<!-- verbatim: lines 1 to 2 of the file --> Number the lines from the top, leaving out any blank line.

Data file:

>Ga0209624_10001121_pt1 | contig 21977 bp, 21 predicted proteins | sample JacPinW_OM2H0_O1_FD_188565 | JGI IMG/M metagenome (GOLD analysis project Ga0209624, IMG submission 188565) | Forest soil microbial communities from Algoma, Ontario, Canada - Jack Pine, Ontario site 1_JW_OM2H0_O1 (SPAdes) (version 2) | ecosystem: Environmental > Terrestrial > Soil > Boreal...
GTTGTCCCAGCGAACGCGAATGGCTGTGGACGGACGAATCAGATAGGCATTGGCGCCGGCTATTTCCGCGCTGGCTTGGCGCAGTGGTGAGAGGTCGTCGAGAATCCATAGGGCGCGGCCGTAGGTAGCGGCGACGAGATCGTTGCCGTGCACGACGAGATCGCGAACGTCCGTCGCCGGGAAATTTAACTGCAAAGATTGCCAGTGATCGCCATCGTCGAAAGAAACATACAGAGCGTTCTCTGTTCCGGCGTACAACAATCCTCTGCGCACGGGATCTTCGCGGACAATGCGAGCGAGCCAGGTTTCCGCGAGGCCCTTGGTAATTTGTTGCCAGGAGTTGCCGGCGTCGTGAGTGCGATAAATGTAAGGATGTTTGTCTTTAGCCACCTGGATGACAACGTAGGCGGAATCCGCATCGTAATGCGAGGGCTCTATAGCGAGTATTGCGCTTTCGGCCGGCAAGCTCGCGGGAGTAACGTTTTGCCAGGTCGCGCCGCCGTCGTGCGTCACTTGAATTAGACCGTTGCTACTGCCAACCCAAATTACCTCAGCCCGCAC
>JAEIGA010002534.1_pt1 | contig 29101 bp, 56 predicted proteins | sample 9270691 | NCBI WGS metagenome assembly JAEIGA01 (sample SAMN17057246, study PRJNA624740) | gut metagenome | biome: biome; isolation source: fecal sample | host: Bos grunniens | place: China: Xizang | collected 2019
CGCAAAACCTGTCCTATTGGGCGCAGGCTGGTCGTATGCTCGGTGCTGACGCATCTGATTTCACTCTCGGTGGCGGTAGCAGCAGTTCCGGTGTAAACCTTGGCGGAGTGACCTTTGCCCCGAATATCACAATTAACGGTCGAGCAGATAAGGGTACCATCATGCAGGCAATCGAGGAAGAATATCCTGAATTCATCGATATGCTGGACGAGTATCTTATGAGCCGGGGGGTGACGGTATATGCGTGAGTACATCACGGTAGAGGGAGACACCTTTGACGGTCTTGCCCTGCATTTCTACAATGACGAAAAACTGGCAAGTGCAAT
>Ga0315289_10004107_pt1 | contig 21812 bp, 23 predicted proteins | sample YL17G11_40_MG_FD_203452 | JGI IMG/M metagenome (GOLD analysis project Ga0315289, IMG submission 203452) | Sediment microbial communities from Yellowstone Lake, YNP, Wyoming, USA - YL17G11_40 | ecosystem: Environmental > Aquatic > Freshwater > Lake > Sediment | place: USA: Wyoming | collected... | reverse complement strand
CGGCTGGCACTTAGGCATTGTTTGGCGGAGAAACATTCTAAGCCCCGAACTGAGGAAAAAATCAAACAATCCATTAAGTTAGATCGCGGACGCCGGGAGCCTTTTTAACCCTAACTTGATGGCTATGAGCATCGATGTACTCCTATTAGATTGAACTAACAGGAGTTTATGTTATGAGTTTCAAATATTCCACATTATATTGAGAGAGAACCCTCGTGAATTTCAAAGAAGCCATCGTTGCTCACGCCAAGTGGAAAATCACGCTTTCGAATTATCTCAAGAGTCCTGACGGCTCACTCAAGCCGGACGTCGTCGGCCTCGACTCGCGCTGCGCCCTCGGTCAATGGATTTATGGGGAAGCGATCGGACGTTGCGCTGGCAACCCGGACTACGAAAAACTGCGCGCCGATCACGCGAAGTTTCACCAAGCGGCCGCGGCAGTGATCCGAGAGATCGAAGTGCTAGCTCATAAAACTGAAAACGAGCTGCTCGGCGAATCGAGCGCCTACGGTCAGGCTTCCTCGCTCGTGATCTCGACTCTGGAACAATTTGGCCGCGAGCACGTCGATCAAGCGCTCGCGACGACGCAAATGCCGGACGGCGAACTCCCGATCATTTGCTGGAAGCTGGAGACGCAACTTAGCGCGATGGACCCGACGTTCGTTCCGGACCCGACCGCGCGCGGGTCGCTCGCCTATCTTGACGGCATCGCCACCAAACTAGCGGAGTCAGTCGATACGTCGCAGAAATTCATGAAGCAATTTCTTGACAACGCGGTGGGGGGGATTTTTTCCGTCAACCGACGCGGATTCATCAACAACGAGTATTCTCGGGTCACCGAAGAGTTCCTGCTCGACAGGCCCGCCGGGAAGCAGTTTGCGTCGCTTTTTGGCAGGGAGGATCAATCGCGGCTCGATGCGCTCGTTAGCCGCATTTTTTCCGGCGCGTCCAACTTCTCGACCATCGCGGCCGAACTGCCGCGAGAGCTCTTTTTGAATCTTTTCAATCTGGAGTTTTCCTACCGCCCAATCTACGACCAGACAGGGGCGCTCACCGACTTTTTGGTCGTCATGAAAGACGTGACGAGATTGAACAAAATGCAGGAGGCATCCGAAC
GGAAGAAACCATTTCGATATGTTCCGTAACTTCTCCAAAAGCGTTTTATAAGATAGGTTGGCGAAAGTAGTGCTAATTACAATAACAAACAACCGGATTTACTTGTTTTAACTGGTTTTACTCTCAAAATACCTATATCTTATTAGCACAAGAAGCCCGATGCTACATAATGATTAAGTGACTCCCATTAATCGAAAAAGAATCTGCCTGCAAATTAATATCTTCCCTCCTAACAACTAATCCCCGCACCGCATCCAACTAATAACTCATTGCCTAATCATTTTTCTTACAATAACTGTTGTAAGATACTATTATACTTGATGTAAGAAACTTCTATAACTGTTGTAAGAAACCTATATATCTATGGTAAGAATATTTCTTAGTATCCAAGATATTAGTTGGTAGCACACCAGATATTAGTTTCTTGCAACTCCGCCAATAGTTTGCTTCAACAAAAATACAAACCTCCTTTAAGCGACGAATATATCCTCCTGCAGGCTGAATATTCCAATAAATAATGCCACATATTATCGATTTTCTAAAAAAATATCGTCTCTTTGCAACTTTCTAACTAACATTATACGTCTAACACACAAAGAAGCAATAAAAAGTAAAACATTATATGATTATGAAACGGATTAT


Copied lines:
>Ga0209624_10001121_pt1 | contig 21977 bp, 21 predicted proteins | sample JacPinW_OM2H0_O1_FD_188565 | JGI IMG/M metagenome (GOLD analysis project Ga0209624, IMG submission 188565) | Forest soil microbial communities from Algoma, Ontario, Canada - Jack Pine, Ontario site 1_JW_OM2H0_O1 (SPAdes) (version 2) | ecosystem: Environmental > Terrestrial > Soil > Boreal...
GTTGTCCCAGCGAACGCGAATGGCTGTGGACGGACGAATCAGATAGGCATTGGCGCCGGCTATTTCCGCGCTGGCTTGGCGCAGTGGTGAGAGGTCGTCGAGAATCCATAGGGCGCGGCCGTAGGTAGCGGCGACGAGATCGTTGCCGTGCACGACGAGATCGCGAACGTCCGTCGCCGGGAAATTTAACTGCAAAGATTGCCAGTGATCGCCATCGTCGAAAGAAACATACAGAGCGTTCTCTGTTCCGGCGTACAACAATCCTCTGCGCACGGGATCTTCGCGGACAATGCGAGCGAGCCAGGTTTCCGCGAGGCCCTTGGTAATTTGTTGCCAGGAGTTGCCGGCGTCGTGAGTGCGATAAATGTAAGGATGTTTGTCTTTAGCCACCTGGATGACAACGTAGGCGGAATCCGCATCGTAATGCGAGGGCTCTATAGCGAGTATTGCGCTTTCGGCCGGCAAGCTCGCGGGAGTAACGTTTTGCCAGGTCGCGCCGCCGTCGTGCGTCACTTGAATTAGACCGTTGCTACTGCCAACCCAAATTACCTCAGCCCGCAC